About us: History of Torrevieja Stroke Support

The Torrevieja Stroke Support Group was formed in January, 2007. Charity status was applied for in December of that year and finalized in February/March 2008. The Group came into being when Diana Beavan a physiotherapist and Louie Killeen an ex-Social Worker and carer approached Age Concern in their La Siesta premises, separately and unknown to each other in the autumn of 2006.  

A Speech and Language Therapist, Kelly Allan advertised in the local press and so the basis of a team with some knowledge and a little understanding of Stroke and it´s consequences developed. Both Diana and Kelly had worked with stroke survivors and were aware of a need in this area. 

Louie Killeen

After my husband suffered a stroke in May 2005, and through my former social worker experience I too knew of the benefits of group support and contact. My motivation for getting involved was prompted when after a year or so of my husband´s stroke and the initial trauma was beginning to settle I found there was a developing social gap in our lives. We had been in Spain some 15 years; my husband had been a fit mountain walker and Scottish country dance teacher. He had no heart problems, no blood pressure or cholesterol problems, no diabetic signs. He did not smoke and did not drink excessively. The hospital did discover he had an irregular heart beat; but apparently so do lots of people, and with no ill effects.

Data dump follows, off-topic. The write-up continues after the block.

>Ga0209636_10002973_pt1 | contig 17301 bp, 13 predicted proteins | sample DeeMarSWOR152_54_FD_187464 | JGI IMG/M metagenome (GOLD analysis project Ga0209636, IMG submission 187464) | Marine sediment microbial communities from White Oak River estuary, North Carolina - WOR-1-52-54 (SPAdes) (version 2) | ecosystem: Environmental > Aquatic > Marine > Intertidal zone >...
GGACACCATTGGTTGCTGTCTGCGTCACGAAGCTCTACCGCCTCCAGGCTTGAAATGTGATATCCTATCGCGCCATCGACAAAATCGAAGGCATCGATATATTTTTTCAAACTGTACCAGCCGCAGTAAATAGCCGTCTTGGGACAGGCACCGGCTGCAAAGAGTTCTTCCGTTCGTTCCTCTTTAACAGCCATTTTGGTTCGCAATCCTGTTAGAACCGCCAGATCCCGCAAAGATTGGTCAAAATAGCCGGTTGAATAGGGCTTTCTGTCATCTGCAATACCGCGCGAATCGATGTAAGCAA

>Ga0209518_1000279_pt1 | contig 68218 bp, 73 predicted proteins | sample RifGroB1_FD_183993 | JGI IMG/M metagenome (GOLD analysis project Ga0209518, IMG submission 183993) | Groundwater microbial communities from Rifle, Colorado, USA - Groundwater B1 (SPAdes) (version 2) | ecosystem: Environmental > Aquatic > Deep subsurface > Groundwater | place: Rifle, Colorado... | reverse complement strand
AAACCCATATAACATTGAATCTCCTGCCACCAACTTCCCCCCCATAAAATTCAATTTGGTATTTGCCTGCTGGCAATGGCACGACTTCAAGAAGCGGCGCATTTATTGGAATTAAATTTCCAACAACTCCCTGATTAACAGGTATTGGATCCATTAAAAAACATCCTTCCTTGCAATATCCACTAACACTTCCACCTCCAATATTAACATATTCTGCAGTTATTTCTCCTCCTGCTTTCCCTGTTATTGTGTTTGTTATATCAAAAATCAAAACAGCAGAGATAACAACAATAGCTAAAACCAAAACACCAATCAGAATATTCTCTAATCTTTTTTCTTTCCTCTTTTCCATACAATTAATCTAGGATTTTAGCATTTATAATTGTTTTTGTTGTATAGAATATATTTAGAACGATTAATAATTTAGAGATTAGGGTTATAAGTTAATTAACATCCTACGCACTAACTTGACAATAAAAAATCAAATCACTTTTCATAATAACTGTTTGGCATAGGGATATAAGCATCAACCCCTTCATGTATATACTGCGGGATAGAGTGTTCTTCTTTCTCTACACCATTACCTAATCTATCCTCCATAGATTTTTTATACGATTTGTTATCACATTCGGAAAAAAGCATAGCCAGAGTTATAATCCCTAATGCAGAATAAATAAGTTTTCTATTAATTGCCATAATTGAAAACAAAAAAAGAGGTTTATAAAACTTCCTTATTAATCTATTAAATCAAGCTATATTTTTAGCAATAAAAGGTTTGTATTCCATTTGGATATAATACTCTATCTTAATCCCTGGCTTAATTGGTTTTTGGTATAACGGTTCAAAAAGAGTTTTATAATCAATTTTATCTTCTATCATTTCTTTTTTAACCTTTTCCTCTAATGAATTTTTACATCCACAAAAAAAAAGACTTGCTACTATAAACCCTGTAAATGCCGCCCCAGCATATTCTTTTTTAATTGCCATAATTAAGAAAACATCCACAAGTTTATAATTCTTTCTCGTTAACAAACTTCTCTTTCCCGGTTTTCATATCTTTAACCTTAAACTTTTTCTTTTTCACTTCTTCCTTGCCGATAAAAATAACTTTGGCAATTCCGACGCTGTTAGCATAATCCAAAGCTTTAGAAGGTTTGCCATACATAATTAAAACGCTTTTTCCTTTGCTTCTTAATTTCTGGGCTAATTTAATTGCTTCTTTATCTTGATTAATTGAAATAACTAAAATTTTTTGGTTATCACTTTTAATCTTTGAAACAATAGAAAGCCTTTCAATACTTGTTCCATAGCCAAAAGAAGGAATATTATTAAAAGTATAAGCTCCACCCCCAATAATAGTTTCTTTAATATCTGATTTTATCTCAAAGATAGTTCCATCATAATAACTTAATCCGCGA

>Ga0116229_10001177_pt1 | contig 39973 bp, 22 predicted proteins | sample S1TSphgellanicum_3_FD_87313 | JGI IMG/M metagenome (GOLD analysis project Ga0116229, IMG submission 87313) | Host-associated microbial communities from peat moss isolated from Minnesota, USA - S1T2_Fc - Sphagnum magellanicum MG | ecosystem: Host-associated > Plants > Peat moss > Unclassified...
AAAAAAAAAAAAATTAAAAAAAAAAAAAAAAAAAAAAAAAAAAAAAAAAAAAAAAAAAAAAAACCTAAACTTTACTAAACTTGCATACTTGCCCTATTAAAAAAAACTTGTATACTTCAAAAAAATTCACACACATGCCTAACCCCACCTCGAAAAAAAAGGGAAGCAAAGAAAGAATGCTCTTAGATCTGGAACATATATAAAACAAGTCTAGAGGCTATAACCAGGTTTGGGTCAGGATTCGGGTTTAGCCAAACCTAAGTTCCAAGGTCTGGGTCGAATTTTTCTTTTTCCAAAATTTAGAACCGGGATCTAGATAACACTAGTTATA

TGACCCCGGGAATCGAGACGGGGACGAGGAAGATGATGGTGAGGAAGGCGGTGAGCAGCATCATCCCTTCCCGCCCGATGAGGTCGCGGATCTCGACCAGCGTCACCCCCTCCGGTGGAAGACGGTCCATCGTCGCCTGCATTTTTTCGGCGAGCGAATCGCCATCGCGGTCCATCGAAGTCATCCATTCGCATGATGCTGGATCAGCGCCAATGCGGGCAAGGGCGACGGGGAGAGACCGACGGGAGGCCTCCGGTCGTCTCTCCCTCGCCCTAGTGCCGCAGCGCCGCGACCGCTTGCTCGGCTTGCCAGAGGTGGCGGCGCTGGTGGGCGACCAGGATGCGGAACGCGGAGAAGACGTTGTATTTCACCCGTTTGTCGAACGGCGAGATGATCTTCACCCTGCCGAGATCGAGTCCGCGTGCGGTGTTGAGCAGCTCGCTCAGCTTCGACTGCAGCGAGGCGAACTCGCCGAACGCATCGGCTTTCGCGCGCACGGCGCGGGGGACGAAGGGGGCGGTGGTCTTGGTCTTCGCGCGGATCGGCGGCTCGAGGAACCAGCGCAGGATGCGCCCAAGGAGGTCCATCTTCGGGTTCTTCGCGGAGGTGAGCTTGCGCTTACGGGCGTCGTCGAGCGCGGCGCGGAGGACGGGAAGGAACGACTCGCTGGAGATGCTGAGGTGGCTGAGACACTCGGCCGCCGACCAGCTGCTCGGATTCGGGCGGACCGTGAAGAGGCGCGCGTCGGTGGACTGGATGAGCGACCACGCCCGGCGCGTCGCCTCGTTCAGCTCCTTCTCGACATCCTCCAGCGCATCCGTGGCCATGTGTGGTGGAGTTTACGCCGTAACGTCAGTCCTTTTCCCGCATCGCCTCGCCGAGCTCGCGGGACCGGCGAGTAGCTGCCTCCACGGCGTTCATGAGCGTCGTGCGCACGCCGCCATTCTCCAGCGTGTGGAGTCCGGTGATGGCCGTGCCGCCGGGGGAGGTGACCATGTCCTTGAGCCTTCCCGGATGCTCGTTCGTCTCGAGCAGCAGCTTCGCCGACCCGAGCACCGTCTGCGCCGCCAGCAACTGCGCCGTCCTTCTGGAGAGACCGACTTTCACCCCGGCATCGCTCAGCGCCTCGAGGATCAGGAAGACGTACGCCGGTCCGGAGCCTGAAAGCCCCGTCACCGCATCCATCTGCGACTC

The neurologist told me it was just sheer bad luck – a strike out of the blue. His was a big stroke, he could not walk, his right side was impaired, his speech badly affected, he had difficulty swallowing and I needed to liquidize his food initially. He was incontinent. I fairly soon realized his intellect was not badly affected and that if I spoke clearly and without confusion, quite difficult for me at that time, he could comprehend well enough.

When he was about to be discharged from Hospital the Neurologist told me any recovery would be slow and she was unable to say how much recovery there might be. She felt I would require domiciliary help and should see the social worker; obviously something I knew about and I did this.

However over the weekend after my husband was discharged I found I could manage him and cancelled domiciliary help before it actually started. I was fortunate in that he is not a huge heavy man. We needed to have the house altered to make access easier. A friend came to stay for a couple of months. Friends and acquaintances came to visit; it felt in droves and I was tired and exhausted. Joseph could not turn himself at night and I found I was up every two hours or so helping and changing him. But again I was lucky in that his emotional state on the whole was stable. Some stroke sufferers can be very upset, emotional and frustrated by their plight.

Eventually we settled into a pattern, attending the hospital rehabilitation by ambulance. Then when he was able to stand and balance better, I could manage to get him in and out of a wheel chair and via our new ramp he could get into the car which gave us greater freedom and independence. As that first year concluded our friends still called but less frequently and when they came, spoke of their (and our) previous activities – of which by now we were losing touch with. The gap in my life, whilst I was still very busy and tired, widened and I felt isolated. I tried to pick up on a few things, but I was uneasy at being away. After rehabilitation had ended, I kept in touch with two other wives whose husbands attended rehabilitation at the same time as my husband. They too were feeling lonely and isolated.